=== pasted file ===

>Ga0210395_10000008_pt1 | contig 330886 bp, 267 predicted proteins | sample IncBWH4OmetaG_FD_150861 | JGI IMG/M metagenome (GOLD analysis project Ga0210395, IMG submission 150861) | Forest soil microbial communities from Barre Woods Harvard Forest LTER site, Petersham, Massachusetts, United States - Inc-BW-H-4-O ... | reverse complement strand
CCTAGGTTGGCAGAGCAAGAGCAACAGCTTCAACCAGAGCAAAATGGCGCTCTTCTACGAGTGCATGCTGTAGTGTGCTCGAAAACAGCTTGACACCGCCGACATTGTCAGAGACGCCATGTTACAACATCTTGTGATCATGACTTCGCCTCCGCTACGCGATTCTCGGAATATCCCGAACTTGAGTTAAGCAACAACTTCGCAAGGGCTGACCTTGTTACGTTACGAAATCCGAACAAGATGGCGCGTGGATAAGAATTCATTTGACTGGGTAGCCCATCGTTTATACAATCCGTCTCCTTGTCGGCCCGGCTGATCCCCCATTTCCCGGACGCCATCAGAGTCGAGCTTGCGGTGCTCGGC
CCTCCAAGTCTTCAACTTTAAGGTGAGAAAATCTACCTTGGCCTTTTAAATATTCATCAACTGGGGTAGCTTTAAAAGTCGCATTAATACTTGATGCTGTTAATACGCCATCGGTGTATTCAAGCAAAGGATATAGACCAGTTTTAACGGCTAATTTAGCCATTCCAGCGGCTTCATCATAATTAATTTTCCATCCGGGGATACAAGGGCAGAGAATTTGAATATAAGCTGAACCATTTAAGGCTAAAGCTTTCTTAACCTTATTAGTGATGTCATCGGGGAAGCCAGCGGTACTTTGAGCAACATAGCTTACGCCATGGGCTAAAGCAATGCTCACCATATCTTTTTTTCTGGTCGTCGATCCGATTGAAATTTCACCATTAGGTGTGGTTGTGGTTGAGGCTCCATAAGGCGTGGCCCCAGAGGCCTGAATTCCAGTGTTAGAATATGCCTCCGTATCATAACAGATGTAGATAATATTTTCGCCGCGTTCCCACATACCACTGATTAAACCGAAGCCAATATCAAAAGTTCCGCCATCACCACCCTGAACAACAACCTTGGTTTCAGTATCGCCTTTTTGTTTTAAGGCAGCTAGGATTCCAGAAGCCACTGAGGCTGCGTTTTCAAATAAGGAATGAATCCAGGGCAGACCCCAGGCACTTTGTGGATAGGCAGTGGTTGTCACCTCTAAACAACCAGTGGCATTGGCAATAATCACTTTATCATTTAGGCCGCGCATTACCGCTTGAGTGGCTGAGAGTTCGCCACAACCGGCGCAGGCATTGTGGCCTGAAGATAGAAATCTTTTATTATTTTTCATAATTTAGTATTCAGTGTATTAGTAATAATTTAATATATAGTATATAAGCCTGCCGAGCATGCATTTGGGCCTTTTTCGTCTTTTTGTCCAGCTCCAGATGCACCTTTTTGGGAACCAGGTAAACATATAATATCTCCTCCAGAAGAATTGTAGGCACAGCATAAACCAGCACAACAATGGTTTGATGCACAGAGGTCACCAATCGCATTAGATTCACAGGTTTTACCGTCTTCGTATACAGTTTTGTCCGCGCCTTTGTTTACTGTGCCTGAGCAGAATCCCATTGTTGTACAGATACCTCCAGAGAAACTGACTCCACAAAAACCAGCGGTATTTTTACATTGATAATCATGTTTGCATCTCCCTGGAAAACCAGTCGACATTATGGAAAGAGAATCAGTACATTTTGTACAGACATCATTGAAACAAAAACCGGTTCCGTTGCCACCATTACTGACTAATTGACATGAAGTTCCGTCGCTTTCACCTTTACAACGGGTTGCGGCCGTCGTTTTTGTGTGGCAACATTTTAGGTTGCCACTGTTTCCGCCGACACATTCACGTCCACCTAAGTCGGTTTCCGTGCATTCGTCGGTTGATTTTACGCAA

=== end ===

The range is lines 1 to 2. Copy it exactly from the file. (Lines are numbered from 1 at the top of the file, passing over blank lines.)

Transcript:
>Ga0210395_10000008_pt1 | contig 330886 bp, 267 predicted proteins | sample IncBWH4OmetaG_FD_150861 | JGI IMG/M metagenome (GOLD analysis project Ga0210395, IMG submission 150861) | Forest soil microbial communities from Barre Woods Harvard Forest LTER site, Petersham, Massachusetts, United States - Inc-BW-H-4-O ... | reverse complement strand
CCTAGGTTGGCAGAGCAAGAGCAACAGCTTCAACCAGAGCAAAATGGCGCTCTTCTACGAGTGCATGCTGTAGTGTGCTCGAAAACAGCTTGACACCGCCGACATTGTCAGAGACGCCATGTTACAACATCTTGTGATCATGACTTCGCCTCCGCTACGCGATTCTCGGAATATCCCGAACTTGAGTTAAGCAACAACTTCGCAAGGGCTGACCTTGTTACGTTACGAAATCCGAACAAGATGGCGCGTGGATAAGAATTCATTTGACTGGGTAGCCCATCGTTTATACAATCCGTCTCCTTGTCGGCCCGGCTGATCCCCCATTTCCCGGACGCCATCAGAGTCGAGCTTGCGGTGCTCGGC